Next morning I took the subway to the headquarters of Alcoholics Anonymous in downtown Manhattan, where I met Bill W. This Bill W. is a very disarming guy and an expert at indoctrinating the stranger into the psychology, psychiatry, physiology, pharmacology and folklore of alcoholism. He spent the good part of a couple of days telling me what it was all about. It was an interesting experience, but at the end of it my fingers were still crossed. He knew it, of course, without my saying it, and in the days that followed he took me to the homes of some of the A.A.s, where I got a chance to talk to the wives, too. My skepticism suffered a few minor scratches, but not enough to hurt. Then Bill shepherded me to a few A.A. meetings at a clubhouse somewhere in the West Twenties. Here were all manner of alcoholics, many of them, the nibblers at the fringe of the movement, still fragrant of liquor and needing a shave. Now I knew I was among a few genuine alcoholics anyway. The bearded, fume-breathing lads were A.A. skeptics, too, and now I had some company.

The week spent with Bill W. was a success from one standpoint. I knew I had the makings of a readable report but, unfortunately, I didn't quite believe in it and told Bill so. He asked why I didn't look in on the A.A.s in other cities and see what went on there. I agreed to do this, and we mapped out an itinerary. I went to Philadelphia first, and some of the local A.A.s took me to the psychopathic ward of Philadelphia General Hospital and showed me how they work on the alcoholic inmates. In that gloomy place, it was an impressive thing to see men who had bounced in and out of the ward themselves patiently jawing a man who was still haggard and shaking from a binge that wound up in the gutter.

Akron was the next stop. Bill met me there and promptly introduced me to Doc S., who is another hard man to disbelieve. There were more hospital visits, an A.A. meeting, and interviews with people who a year or two before were undergoing varying forms of the blind staggers. Now they seemed calm, well-spoken, steady-handed and prosperous, at least mildly prosperous.

Doc S. drove us both from Akron to Cleveland one night and the same pattern was repeated. The universality of alcoholism was more apparent here. In Akron it had been mostly factory workers. In Cleveland there were lawyers, accountants and other professional men, in addition to laborers. And again the same stories. The pattern was repeated also in Chicago, the only variation there being the presence at the meetings of a number of newspapermen. I had spent most of my working life on newspapers and I could really talk to these men. The real clincher, though, came in St. Louis, which is my hometown. Here I met a number of my own friends who were A.A.s, and the last remnants of skepticism vanished. Once rollicking rumpots, they were now sober. It didn't seem possible, but there it was.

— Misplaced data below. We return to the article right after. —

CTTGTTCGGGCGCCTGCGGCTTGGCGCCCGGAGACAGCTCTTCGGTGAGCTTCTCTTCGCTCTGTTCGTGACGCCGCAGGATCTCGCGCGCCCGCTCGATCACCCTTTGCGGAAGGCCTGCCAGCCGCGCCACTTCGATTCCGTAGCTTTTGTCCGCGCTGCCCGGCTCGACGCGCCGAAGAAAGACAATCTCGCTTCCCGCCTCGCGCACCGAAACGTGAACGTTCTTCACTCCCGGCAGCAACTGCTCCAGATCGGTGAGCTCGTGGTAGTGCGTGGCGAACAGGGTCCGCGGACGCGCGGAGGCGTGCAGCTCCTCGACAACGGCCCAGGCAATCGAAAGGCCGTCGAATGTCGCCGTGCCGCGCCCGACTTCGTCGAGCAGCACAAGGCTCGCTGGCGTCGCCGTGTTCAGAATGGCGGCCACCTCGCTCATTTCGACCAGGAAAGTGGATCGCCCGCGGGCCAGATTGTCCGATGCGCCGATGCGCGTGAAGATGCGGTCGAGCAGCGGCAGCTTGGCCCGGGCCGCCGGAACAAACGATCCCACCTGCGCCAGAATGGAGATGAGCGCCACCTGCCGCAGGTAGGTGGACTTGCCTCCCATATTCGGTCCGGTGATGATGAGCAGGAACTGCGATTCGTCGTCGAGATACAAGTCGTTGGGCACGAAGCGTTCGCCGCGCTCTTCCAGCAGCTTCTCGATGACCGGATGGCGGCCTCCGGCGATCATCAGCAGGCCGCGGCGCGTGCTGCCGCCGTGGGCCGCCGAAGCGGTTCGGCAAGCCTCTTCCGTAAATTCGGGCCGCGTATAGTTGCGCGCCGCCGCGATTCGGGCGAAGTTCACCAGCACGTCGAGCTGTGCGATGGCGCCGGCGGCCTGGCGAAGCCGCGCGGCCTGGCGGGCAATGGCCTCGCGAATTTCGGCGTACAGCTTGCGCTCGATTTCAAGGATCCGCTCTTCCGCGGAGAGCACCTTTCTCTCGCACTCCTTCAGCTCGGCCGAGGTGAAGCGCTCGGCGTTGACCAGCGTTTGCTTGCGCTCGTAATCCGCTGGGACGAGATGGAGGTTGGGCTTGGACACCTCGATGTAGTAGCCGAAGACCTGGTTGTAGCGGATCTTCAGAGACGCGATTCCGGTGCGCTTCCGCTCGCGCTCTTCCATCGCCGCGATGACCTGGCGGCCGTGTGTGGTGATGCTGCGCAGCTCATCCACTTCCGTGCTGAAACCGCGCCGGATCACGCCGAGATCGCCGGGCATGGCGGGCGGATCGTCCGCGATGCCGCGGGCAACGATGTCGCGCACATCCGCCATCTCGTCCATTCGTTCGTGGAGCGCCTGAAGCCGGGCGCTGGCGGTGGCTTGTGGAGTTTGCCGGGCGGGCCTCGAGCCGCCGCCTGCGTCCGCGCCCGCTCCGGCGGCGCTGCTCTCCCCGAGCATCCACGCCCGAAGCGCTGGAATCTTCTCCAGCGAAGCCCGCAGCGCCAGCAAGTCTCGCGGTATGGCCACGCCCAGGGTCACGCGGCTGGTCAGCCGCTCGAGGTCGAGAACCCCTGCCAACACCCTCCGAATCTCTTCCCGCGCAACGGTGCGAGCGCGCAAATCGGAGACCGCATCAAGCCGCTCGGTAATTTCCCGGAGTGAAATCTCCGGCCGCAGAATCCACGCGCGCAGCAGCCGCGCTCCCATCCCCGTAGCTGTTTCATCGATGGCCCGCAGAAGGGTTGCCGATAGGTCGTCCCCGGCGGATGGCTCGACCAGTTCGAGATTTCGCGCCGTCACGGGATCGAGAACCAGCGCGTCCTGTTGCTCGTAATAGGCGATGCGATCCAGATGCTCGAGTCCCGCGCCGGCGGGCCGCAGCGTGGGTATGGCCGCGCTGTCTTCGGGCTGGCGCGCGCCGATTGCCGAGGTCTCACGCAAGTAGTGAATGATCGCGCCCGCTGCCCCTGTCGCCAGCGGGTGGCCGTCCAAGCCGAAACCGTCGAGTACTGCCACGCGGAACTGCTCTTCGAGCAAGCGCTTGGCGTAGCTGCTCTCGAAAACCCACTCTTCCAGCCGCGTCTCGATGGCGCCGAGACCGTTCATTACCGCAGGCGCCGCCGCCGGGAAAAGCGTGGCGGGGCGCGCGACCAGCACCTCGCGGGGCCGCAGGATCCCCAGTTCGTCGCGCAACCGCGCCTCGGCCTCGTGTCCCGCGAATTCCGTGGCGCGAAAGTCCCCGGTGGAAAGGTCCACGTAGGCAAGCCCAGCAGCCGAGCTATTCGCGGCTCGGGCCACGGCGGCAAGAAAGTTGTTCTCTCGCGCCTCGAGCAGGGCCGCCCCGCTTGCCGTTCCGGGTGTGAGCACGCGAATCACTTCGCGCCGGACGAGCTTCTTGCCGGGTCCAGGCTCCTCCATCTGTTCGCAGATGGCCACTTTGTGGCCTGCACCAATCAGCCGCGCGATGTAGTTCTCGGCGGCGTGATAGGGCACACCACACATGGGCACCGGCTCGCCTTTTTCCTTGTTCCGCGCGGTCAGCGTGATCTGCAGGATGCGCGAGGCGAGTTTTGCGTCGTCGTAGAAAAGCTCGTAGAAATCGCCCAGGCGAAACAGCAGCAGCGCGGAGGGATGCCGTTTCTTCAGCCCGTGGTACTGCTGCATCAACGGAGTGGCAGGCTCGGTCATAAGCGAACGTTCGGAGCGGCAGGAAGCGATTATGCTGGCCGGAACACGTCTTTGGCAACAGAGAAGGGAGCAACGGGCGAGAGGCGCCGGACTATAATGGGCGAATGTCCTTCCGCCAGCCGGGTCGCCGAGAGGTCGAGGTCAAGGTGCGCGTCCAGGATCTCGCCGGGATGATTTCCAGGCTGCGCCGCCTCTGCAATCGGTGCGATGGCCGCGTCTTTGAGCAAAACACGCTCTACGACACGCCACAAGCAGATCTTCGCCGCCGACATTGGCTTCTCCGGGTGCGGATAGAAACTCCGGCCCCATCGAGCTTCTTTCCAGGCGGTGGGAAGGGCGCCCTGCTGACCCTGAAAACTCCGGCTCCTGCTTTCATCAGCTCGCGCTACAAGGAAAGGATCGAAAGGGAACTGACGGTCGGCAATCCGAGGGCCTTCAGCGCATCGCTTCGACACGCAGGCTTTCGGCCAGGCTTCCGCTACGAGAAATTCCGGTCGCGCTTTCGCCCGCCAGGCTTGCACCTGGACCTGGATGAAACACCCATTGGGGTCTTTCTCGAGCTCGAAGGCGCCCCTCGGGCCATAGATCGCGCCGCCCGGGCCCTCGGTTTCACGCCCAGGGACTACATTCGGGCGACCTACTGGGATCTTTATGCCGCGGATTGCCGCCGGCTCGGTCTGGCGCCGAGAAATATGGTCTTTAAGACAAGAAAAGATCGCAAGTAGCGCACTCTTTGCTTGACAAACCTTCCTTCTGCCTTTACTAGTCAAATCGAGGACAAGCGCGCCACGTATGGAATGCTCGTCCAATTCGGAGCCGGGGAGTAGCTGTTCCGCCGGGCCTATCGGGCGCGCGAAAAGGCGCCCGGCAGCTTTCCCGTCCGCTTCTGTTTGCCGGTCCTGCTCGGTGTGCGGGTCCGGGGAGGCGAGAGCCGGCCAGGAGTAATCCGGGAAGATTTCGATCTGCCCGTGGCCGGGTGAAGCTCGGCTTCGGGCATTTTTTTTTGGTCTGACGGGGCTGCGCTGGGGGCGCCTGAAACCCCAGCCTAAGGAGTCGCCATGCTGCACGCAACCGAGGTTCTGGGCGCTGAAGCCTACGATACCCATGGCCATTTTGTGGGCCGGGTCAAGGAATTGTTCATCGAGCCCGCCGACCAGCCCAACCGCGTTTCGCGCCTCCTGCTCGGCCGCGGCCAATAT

When the article was published, the reader-mail was astonishing. Most of it came from desperate drinkers or their wives, or from mothers, fathers or interested friends. The letters were forwarded to the A.A. office in New York and from there were sent on to A.A. groups nearest the writers of the letters. I don't know exactly how many letters came in, all told, but the last time I checked, a year or so ago, it was around 6,000. They still trickle in from time to time, from people who have carried the article in their pockets all this time, or kept it in the bureau drawer under the handkerchief case intending to do something about it.

I guess the letters will keep coming in for years, and I hope they do, because now I know that every one of them springs from a mind, either of an alcoholic or of someone close to him, which is undergoing a type of hell that Dante would have gagged at. And I know, too, that this victim is on the way to recovery, if he really wants to recover. There is something very heartening about this, particularly in a world which has been struggling toward peace for centuries without ever achieving it for very long periods of time.

Jack Alexander
Philadelphia, Pennsylvania